Iwao Yamawaki (1898-1987) is an interesting figure at the intersection of modernism and the history of Japanese photography. He began his career as an architect but became dissatisfied with Japanese practices. For that reason he travelled to Germany in 1930, where he enrolled as a student of the Bauhaus in Dessau. He started studying architecture at the Bauhaus, but soon moved on to the photography section where he produced architecture photography, portraits, still-lifes and photomontages. His photographic methods were highly influenced by those of the Bauhuas teachers, Laszlo Moholy-Nagy and Walter Peterhans. Yamawaki continuously analyzed the relationship between photography and the design of spaces, and he often tried to interpret the connection between human beings and architectural space in his pictures. His work includes many images of the Bauhaus and its surroundings as well as many other modernist structures and interiors in Germany.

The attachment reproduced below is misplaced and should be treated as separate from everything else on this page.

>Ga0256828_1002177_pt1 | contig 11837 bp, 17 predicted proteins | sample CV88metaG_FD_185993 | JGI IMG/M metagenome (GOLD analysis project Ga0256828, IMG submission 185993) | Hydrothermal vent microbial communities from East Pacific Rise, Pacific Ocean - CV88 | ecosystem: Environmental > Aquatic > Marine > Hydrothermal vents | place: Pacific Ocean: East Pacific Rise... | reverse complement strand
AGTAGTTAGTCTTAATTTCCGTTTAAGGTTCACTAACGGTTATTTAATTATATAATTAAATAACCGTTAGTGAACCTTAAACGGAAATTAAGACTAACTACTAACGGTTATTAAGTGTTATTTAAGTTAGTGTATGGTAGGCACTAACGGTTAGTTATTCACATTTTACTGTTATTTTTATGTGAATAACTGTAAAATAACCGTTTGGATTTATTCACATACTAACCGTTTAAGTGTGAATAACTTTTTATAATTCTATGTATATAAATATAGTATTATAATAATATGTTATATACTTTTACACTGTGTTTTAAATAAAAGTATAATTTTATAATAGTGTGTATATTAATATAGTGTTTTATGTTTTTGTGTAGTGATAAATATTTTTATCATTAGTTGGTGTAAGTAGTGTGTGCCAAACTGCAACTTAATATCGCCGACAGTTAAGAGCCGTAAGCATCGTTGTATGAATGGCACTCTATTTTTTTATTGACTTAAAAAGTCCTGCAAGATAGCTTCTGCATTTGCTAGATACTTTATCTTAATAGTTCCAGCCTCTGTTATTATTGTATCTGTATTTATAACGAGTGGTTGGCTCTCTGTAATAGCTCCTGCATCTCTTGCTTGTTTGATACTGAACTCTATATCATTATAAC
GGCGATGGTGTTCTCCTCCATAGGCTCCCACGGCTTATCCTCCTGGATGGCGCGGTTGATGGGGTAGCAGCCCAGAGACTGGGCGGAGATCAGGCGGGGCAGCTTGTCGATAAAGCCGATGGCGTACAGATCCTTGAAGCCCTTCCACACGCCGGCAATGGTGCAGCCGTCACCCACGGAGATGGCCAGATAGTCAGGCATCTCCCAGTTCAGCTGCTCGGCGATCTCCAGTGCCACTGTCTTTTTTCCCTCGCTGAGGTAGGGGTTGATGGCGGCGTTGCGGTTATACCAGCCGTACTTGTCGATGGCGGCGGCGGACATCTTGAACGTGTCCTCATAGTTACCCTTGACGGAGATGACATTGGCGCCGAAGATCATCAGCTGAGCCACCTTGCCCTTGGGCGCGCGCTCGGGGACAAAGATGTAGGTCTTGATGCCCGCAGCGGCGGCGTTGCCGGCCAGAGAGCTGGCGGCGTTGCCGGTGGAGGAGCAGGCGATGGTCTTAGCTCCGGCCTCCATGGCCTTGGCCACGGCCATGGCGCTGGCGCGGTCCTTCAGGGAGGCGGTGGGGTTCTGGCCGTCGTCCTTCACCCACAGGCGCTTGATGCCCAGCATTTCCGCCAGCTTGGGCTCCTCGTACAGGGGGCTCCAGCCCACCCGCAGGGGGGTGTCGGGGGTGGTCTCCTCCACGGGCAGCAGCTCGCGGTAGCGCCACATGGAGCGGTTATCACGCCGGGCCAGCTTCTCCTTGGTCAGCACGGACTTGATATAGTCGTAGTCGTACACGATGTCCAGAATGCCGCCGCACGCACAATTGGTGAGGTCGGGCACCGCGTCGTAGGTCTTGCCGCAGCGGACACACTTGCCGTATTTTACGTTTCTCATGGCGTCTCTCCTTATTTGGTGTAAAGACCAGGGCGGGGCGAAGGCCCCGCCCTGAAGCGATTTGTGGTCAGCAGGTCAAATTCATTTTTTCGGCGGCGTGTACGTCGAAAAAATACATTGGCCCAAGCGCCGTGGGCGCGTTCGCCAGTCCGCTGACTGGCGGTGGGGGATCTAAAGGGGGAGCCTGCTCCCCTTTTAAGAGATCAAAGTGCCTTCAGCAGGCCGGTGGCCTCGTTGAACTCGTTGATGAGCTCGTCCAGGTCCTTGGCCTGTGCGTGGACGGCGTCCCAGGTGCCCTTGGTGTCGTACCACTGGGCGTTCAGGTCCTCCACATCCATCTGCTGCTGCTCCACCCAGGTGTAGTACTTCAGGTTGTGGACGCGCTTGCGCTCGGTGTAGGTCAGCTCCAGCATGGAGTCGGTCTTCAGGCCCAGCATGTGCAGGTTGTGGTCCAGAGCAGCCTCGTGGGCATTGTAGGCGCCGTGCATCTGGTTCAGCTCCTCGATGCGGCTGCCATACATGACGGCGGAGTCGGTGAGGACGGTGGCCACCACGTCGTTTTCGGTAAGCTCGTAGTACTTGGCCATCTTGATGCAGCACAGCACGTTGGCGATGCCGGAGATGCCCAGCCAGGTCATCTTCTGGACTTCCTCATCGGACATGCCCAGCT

A monograph on the artists was published by Steidl in 2000, with an introduction by Ingrid Sischy.